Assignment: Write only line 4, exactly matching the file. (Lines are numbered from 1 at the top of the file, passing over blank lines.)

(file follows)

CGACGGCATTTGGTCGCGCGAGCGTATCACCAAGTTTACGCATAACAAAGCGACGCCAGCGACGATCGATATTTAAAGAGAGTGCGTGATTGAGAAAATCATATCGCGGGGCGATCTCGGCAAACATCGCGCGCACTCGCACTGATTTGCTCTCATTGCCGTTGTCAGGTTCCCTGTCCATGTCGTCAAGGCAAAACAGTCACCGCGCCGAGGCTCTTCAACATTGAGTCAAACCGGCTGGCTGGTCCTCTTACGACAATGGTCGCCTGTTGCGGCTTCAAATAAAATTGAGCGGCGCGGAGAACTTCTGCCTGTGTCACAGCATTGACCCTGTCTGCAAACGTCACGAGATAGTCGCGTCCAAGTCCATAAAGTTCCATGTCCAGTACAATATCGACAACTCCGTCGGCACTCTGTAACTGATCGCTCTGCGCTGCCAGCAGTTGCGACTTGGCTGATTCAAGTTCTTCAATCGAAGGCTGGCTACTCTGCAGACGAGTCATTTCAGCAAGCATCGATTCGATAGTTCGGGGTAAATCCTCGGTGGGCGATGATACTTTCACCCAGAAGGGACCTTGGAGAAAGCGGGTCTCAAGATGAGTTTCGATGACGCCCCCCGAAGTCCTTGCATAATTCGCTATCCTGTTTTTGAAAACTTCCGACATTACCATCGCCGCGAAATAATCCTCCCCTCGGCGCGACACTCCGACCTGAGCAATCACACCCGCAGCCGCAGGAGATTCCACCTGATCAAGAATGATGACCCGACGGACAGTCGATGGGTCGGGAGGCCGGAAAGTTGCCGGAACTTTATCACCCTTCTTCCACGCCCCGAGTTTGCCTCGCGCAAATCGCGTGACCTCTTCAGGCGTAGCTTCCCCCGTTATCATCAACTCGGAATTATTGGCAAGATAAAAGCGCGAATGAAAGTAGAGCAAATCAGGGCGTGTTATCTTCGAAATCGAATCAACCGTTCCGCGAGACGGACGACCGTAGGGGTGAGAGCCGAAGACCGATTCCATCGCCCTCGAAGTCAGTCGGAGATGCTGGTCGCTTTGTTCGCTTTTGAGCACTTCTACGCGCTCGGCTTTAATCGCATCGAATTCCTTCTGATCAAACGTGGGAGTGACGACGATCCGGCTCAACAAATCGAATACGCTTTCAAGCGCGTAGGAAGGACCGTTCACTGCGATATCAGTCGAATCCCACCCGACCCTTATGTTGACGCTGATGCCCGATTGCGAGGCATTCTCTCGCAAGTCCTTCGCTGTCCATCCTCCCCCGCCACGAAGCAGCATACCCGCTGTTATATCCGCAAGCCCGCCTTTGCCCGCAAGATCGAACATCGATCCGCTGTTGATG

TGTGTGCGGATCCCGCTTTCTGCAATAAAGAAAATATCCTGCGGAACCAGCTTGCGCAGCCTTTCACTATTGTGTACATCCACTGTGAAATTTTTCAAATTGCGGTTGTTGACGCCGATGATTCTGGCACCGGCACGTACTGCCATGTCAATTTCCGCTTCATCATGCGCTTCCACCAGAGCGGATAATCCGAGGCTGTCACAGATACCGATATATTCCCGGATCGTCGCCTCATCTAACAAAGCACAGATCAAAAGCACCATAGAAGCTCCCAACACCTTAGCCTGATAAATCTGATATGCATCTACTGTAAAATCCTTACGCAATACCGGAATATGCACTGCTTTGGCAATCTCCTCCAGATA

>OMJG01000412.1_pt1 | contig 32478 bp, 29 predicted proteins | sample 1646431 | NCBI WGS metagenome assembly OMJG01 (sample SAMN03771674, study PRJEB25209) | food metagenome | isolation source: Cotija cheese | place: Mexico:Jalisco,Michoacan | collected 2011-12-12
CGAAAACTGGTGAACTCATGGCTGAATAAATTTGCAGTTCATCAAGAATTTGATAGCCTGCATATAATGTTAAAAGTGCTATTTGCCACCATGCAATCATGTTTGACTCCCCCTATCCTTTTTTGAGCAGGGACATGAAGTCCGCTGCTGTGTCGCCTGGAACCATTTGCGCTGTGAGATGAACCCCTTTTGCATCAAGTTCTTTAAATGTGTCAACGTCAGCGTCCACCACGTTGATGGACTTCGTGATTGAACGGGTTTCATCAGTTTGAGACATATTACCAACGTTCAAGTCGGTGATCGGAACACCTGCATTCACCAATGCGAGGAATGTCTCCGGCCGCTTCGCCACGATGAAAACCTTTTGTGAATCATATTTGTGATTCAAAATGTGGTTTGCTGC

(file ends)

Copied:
CGAAAACTGGTGAACTCATGGCTGAATAAATTTGCAGTTCATCAAGAATTTGATAGCCTGCATATAATGTTAAAAGTGCTATTTGCCACCATGCAATCATGTTTGACTCCCCCTATCCTTTTTTGAGCAGGGACATGAAGTCCGCTGCTGTGTCGCCTGGAACCATTTGCGCTGTGAGATGAACCCCTTTTGCATCAAGTTCTTTAAATGTGTCAACGTCAGCGTCCACCACGTTGATGGACTTCGTGATTGAACGGGTTTCATCAGTTTGAGACATATTACCAACGTTCAAGTCGGTGATCGGAACACCTGCATTCACCAATGCGAGGAATGTCTCCGGCCGCTTCGCCACGATGAAAACCTTTTGTGAATCATATTTGTGATTCAAAATGTGGTTTGCTGC